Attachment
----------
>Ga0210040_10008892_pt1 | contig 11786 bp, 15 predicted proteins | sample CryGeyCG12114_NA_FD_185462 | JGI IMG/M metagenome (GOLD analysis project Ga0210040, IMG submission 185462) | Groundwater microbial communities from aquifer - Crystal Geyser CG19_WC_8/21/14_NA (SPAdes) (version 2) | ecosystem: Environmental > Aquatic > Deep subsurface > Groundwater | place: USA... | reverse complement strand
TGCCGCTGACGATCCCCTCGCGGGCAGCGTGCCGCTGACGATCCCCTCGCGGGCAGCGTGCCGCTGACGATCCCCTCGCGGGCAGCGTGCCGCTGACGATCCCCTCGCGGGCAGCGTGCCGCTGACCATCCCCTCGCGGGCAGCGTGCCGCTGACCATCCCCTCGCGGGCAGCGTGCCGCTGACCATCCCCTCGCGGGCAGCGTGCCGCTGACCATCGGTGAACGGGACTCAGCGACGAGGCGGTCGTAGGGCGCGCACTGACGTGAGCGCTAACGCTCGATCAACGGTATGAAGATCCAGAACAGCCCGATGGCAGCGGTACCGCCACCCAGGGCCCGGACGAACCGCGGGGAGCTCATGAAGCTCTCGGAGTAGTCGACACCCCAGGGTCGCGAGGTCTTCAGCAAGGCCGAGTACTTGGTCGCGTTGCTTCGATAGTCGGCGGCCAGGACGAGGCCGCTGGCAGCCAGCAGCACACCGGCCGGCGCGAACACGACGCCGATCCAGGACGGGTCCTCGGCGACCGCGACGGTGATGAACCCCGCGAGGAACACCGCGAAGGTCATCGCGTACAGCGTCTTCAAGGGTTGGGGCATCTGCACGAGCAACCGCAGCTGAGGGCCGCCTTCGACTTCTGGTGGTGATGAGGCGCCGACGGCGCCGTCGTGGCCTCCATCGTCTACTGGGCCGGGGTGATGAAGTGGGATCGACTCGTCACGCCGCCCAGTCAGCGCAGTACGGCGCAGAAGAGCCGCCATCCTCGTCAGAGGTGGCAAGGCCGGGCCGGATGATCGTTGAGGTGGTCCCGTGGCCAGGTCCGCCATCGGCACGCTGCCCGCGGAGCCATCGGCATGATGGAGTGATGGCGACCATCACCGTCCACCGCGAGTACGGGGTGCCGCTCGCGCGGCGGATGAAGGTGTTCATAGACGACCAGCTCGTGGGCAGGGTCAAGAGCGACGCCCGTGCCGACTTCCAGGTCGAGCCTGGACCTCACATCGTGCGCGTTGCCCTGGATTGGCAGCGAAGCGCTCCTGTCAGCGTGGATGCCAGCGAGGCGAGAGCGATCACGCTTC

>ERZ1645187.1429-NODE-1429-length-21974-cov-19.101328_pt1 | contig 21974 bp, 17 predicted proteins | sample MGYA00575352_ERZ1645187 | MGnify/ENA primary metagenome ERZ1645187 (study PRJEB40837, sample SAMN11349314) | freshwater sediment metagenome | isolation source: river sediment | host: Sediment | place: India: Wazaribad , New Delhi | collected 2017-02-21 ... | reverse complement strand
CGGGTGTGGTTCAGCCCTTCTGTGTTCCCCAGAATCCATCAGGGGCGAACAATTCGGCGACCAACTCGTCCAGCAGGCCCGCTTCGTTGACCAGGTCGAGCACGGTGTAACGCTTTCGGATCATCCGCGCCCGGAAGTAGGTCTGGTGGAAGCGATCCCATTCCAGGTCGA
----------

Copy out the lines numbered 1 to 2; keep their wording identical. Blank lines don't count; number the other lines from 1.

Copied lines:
>Ga0210040_10008892_pt1 | contig 11786 bp, 15 predicted proteins | sample CryGeyCG12114_NA_FD_185462 | JGI IMG/M metagenome (GOLD analysis project Ga0210040, IMG submission 185462) | Groundwater microbial communities from aquifer - Crystal Geyser CG19_WC_8/21/14_NA (SPAdes) (version 2) | ecosystem: Environmental > Aquatic > Deep subsurface > Groundwater | place: USA... | reverse complement strand
TGCCGCTGACGATCCCCTCGCGGGCAGCGTGCCGCTGACGATCCCCTCGCGGGCAGCGTGCCGCTGACGATCCCCTCGCGGGCAGCGTGCCGCTGACGATCCCCTCGCGGGCAGCGTGCCGCTGACCATCCCCTCGCGGGCAGCGTGCCGCTGACCATCCCCTCGCGGGCAGCGTGCCGCTGACCATCCCCTCGCGGGCAGCGTGCCGCTGACCATCGGTGAACGGGACTCAGCGACGAGGCGGTCGTAGGGCGCGCACTGACGTGAGCGCTAACGCTCGATCAACGGTATGAAGATCCAGAACAGCCCGATGGCAGCGGTACCGCCACCCAGGGCCCGGACGAACCGCGGGGAGCTCATGAAGCTCTCGGAGTAGTCGACACCCCAGGGTCGCGAGGTCTTCAGCAAGGCCGAGTACTTGGTCGCGTTGCTTCGATAGTCGGCGGCCAGGACGAGGCCGCTGGCAGCCAGCAGCACACCGGCCGGCGCGAACACGACGCCGATCCAGGACGGGTCCTCGGCGACCGCGACGGTGATGAACCCCGCGAGGAACACCGCGAAGGTCATCGCGTACAGCGTCTTCAAGGGTTGGGGCATCTGCACGAGCAACCGCAGCTGAGGGCCGCCTTCGACTTCTGGTGGTGATGAGGCGCCGACGGCGCCGTCGTGGCCTCCATCGTCTACTGGGCCGGGGTGATGAAGTGGGATCGACTCGTCACGCCGCCCAGTCAGCGCAGTACGGCGCAGAAGAGCCGCCATCCTCGTCAGAGGTGGCAAGGCCGGGCCGGATGATCGTTGAGGTGGTCCCGTGGCCAGGTCCGCCATCGGCACGCTGCCCGCGGAGCCATCGGCATGATGGAGTGATGGCGACCATCACCGTCCACCGCGAGTACGGGGTGCCGCTCGCGCGGCGGATGAAGGTGTTCATAGACGACCAGCTCGTGGGCAGGGTCAAGAGCGACGCCCGTGCCGACTTCCAGGTCGAGCCTGGACCTCACATCGTGCGCGTTGCCCTGGATTGGCAGCGAAGCGCTCCTGTCAGCGTGGATGCCAGCGAGGCGAGAGCGATCACGCTTC